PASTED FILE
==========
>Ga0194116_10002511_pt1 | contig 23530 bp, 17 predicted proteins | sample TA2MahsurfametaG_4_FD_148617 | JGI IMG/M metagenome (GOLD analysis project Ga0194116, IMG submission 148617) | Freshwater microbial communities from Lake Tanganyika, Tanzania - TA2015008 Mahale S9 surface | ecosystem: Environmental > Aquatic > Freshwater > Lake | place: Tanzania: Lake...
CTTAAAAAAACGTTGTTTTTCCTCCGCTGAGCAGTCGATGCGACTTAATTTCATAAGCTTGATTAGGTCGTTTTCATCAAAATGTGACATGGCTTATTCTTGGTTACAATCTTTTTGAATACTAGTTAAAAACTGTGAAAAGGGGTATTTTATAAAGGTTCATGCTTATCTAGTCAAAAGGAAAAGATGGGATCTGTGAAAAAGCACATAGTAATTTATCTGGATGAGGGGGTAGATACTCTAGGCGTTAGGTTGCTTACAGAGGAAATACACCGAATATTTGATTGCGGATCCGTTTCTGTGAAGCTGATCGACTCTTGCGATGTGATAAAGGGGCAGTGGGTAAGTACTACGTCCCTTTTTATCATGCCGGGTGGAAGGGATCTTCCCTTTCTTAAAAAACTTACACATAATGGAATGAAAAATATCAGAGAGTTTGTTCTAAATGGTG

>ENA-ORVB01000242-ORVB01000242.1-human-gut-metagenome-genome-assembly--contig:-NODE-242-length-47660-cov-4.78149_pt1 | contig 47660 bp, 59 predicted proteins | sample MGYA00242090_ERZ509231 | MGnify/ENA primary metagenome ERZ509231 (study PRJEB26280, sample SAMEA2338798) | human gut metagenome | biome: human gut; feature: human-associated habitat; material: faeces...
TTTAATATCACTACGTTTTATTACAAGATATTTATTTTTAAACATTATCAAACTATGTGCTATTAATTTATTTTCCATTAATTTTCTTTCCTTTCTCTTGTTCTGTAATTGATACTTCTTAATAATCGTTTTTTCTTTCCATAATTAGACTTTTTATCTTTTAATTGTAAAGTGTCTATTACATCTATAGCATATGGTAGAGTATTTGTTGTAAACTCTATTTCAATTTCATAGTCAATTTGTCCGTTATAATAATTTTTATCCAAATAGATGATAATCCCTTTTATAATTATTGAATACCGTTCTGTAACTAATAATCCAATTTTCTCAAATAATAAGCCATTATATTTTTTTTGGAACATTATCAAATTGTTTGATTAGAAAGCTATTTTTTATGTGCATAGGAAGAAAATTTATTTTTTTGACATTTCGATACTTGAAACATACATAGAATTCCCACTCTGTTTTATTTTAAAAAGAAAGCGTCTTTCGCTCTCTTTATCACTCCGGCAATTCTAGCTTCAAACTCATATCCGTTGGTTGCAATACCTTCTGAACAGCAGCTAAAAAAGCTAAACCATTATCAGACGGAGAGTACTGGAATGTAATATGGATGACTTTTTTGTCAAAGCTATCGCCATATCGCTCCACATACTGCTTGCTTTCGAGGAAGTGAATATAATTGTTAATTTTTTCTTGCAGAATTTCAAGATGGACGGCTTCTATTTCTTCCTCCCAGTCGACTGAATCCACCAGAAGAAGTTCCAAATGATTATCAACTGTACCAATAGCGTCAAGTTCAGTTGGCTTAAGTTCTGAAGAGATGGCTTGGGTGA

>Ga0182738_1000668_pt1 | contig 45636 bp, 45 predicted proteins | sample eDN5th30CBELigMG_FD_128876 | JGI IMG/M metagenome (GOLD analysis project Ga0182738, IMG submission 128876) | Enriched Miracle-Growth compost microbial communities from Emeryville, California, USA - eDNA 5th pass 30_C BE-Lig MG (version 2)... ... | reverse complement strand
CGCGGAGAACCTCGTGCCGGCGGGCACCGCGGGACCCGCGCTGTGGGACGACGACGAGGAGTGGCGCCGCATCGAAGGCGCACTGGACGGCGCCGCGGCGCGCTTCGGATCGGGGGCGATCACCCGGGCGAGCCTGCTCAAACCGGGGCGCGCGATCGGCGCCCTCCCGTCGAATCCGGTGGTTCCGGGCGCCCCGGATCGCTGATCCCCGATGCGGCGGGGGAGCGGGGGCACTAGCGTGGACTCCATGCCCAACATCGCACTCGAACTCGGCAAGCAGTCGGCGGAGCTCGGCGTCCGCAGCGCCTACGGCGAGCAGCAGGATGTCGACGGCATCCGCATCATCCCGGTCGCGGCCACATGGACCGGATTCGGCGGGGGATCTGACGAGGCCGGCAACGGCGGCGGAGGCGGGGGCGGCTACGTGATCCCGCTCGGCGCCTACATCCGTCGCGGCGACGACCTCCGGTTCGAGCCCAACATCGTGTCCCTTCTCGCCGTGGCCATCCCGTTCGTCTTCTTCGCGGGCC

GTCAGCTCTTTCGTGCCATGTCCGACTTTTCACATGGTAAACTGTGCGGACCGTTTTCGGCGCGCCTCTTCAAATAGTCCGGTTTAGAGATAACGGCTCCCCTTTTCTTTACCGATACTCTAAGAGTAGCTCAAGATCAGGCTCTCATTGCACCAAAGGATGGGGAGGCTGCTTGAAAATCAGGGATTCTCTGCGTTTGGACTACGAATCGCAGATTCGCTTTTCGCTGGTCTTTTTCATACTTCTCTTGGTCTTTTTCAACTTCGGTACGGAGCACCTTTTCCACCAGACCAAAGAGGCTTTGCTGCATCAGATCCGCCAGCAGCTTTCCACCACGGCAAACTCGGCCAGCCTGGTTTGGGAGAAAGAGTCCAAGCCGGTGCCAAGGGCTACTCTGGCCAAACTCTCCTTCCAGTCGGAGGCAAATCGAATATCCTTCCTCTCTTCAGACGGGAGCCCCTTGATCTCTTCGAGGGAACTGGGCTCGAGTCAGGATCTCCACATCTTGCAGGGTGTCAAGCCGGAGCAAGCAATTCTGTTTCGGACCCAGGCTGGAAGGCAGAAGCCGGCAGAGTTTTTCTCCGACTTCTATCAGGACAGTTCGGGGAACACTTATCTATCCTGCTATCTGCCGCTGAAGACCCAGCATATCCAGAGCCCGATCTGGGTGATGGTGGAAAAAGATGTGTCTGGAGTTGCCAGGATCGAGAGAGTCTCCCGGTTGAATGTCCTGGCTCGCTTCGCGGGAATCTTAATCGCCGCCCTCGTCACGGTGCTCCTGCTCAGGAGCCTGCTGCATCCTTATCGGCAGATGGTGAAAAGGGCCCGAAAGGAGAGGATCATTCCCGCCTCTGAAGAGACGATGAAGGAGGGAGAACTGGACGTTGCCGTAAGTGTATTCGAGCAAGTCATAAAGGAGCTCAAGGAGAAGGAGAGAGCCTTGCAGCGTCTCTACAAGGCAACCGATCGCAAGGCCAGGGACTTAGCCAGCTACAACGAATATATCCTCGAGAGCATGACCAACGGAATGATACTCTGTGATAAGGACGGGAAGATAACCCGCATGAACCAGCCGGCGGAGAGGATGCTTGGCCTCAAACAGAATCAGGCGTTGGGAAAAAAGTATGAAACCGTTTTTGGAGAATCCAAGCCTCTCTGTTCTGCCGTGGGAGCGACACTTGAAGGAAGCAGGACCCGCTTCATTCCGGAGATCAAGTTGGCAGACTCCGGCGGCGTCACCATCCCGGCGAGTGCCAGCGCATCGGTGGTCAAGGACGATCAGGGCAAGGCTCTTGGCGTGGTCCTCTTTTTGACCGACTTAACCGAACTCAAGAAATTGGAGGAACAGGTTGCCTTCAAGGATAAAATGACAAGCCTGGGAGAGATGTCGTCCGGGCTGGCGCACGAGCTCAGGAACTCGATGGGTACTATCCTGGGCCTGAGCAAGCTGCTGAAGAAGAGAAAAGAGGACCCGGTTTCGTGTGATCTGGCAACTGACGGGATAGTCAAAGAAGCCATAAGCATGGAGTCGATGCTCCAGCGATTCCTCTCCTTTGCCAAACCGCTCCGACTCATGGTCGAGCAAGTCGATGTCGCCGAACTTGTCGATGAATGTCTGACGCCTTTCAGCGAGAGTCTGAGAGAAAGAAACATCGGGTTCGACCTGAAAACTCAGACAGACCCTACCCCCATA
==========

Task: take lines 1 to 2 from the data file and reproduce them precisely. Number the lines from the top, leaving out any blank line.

>Ga0194116_10002511_pt1 | contig 23530 bp, 17 predicted proteins | sample TA2MahsurfametaG_4_FD_148617 | JGI IMG/M metagenome (GOLD analysis project Ga0194116, IMG submission 148617) | Freshwater microbial communities from Lake Tanganyika, Tanzania - TA2015008 Mahale S9 surface | ecosystem: Environmental > Aquatic > Freshwater > Lake | place: Tanzania: Lake...
CTTAAAAAAACGTTGTTTTTCCTCCGCTGAGCAGTCGATGCGACTTAATTTCATAAGCTTGATTAGGTCGTTTTCATCAAAATGTGACATGGCTTATTCTTGGTTACAATCTTTTTGAATACTAGTTAAAAACTGTGAAAAGGGGTATTTTATAAAGGTTCATGCTTATCTAGTCAAAAGGAAAAGATGGGATCTGTGAAAAAGCACATAGTAATTTATCTGGATGAGGGGGTAGATACTCTAGGCGTTAGGTTGCTTACAGAGGAAATACACCGAATATTTGATTGCGGATCCGTTTCTGTGAAGCTGATCGACTCTTGCGATGTGATAAAGGGGCAGTGGGTAAGTACTACGTCCCTTTTTATCATGCCGGGTGGAAGGGATCTTCCCTTTCTTAAAAAACTTACACATAATGGAATGAAAAATATCAGAGAGTTTGTTCTAAATGGTG